With the recent passing of animation pioneer William Hanna, it seems almost fitting that All Things Yankovic honors his memory by shedding light on a lost teaming between Weird Al and one of Bill's most beloved creations.
About a year ago I came upon a Scooby-Doo web site that listed all of the celebrities that appeared on The New Scooby-Doo Movies, the 1972-1974 Saturday morning series in which Scooby, Shaggy, and the gang met up with the likes of Dick Van Dyke, The Addams Family, and Batman and Robin to solve crimes. For reasons then-unknown the web site said that the twenty-seventh, and final, episode guest-starred Al!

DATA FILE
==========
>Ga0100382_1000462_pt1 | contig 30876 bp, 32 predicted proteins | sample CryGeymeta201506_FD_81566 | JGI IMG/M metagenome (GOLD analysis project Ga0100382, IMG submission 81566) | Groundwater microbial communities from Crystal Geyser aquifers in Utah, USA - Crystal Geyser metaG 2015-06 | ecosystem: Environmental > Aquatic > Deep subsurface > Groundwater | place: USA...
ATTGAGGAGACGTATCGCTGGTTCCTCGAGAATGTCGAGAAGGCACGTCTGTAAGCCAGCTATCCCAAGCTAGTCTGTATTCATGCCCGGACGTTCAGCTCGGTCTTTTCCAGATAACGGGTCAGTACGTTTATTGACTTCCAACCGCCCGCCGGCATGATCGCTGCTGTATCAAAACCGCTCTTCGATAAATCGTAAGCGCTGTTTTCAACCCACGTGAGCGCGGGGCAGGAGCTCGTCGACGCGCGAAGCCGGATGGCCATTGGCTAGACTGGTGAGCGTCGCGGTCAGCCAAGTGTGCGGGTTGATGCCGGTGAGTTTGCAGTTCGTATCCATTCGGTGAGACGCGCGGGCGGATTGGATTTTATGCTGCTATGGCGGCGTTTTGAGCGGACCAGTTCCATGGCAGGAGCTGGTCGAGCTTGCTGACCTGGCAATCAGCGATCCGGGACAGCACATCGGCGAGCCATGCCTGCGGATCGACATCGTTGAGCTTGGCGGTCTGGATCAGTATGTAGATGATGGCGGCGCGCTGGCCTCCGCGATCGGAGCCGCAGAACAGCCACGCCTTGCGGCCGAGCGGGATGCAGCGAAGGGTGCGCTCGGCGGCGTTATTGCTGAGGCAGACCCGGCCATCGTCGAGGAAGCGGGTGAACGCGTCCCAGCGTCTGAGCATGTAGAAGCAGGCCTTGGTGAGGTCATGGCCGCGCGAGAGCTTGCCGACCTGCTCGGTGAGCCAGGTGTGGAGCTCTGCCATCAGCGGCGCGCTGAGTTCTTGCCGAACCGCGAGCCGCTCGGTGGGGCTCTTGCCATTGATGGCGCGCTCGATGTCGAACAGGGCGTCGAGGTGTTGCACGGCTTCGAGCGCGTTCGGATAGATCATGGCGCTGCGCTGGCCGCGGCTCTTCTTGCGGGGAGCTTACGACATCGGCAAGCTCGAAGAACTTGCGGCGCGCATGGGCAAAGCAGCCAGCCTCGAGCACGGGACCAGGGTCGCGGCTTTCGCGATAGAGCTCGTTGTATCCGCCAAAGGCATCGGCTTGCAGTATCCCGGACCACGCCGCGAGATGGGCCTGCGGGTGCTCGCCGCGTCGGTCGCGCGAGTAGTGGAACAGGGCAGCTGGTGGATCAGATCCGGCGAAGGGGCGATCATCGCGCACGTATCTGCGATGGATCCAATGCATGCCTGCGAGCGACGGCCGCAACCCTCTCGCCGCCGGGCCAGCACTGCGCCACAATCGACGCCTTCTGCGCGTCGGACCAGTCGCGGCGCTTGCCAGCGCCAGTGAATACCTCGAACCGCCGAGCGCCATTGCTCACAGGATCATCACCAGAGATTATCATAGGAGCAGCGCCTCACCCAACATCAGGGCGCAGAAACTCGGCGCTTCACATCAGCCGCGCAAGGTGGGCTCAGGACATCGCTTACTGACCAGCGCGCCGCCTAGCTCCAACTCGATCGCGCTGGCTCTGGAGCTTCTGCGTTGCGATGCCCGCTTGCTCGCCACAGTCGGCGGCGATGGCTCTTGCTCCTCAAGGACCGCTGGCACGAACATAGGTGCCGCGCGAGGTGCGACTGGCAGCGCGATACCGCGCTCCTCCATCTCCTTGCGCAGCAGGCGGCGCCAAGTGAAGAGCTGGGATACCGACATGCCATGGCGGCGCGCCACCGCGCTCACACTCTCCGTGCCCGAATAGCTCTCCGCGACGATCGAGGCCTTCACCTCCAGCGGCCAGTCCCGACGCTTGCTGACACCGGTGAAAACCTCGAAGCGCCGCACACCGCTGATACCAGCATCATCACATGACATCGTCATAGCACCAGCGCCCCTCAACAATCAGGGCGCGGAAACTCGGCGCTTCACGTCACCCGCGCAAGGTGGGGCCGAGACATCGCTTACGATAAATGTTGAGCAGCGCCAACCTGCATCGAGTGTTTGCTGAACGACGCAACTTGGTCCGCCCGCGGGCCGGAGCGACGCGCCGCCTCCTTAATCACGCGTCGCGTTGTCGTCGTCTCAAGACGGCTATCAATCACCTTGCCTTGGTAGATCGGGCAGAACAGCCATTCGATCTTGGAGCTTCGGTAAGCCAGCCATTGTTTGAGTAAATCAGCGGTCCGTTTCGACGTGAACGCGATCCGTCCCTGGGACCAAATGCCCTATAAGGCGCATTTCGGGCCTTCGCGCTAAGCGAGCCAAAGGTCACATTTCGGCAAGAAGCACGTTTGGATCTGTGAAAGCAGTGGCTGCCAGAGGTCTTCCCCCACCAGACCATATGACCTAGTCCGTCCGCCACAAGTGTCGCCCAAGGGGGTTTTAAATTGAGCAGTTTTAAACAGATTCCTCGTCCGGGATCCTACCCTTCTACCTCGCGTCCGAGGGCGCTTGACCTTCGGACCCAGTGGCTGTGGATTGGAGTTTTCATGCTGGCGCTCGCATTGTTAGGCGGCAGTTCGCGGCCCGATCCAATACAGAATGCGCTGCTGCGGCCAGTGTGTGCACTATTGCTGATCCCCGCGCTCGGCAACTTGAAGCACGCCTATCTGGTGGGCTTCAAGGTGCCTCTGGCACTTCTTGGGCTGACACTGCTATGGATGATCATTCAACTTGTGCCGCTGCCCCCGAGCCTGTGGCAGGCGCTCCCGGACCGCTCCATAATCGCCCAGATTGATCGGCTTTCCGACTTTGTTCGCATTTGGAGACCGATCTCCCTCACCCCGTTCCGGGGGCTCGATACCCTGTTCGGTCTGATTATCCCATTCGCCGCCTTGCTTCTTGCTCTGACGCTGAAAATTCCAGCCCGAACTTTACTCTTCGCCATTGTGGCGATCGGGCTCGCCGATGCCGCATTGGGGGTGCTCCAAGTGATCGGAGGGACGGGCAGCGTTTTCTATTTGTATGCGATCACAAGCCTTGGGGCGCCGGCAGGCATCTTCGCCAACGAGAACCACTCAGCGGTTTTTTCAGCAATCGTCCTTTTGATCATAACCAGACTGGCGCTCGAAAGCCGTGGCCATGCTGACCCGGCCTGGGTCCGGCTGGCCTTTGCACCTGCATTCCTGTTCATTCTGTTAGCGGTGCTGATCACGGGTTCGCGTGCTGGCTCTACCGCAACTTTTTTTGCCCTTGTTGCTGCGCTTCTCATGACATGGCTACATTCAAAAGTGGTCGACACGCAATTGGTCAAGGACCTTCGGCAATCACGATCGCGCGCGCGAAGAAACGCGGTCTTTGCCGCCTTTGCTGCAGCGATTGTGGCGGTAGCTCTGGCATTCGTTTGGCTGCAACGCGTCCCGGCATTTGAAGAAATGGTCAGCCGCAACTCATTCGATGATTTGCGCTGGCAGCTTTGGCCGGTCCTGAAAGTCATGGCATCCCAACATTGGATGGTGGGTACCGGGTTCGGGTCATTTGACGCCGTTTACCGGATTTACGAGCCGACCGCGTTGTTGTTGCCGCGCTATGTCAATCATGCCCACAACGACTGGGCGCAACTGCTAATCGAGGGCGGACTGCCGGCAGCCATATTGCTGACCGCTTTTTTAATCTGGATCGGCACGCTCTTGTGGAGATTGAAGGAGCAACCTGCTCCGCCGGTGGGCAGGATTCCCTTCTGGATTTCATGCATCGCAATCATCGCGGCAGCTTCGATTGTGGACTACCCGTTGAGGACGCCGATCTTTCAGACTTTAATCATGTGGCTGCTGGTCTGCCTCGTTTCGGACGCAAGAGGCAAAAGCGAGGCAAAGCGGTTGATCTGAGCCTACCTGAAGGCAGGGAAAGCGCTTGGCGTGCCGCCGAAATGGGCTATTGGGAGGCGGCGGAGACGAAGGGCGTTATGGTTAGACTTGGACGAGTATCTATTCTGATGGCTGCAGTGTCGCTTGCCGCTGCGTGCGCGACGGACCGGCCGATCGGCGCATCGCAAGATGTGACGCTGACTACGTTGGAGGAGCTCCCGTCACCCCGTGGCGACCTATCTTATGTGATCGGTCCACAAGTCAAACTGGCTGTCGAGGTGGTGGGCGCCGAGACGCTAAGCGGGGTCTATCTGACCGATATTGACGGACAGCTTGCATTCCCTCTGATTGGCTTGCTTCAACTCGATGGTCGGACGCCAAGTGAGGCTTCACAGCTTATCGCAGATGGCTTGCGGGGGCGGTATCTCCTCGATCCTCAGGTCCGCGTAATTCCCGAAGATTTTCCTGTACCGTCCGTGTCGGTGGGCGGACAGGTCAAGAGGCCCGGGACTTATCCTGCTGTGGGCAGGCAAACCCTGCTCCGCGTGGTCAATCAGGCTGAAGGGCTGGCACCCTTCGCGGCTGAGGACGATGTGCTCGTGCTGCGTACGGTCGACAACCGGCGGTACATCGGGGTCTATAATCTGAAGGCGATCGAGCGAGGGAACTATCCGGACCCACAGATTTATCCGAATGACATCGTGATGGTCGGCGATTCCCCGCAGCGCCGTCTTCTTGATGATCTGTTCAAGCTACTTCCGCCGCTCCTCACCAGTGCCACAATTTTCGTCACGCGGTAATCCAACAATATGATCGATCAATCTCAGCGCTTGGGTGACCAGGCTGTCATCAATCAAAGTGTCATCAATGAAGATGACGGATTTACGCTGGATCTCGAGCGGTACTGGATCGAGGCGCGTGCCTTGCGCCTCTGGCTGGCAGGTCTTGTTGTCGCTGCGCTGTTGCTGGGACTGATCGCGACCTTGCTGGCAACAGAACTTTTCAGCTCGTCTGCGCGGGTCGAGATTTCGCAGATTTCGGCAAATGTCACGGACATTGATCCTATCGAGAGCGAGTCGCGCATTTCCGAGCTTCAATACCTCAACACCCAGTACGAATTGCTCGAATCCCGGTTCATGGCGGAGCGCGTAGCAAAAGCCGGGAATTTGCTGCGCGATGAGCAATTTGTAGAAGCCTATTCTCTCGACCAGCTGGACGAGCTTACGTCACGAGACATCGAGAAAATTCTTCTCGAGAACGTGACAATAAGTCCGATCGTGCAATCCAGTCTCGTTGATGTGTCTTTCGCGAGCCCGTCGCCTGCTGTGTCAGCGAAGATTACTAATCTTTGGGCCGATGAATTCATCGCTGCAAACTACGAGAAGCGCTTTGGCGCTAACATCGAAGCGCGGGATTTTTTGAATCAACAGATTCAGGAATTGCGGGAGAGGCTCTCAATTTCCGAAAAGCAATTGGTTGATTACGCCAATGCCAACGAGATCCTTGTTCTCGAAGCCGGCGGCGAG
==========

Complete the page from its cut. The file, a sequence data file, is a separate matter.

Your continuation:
And before you say it had to have been a joke rather than a coincidence because of the episode number, as I had thought, then consider this: Two seasons of the show were produced, and each season contained thirteen episodes. This means that Al appeared in an episode that wasn't a part of either season of the show. If it wasn't a joke, then it was bizarre indeed!
Equally puzzling is the fact that the series was produced in the early 1970s, a good ten years before anyone knew who "Weird Al" Yankovic was.
The first thing I did was e-mail Cartoon Network and ask them if they knew of this mystery episode. Below is their response:
"Wierd Al has never appeared on Scooby Doo. And stop writing to us about the logo bug. It's staying there. Get used to it. Don't forget to watch June Bugs in June."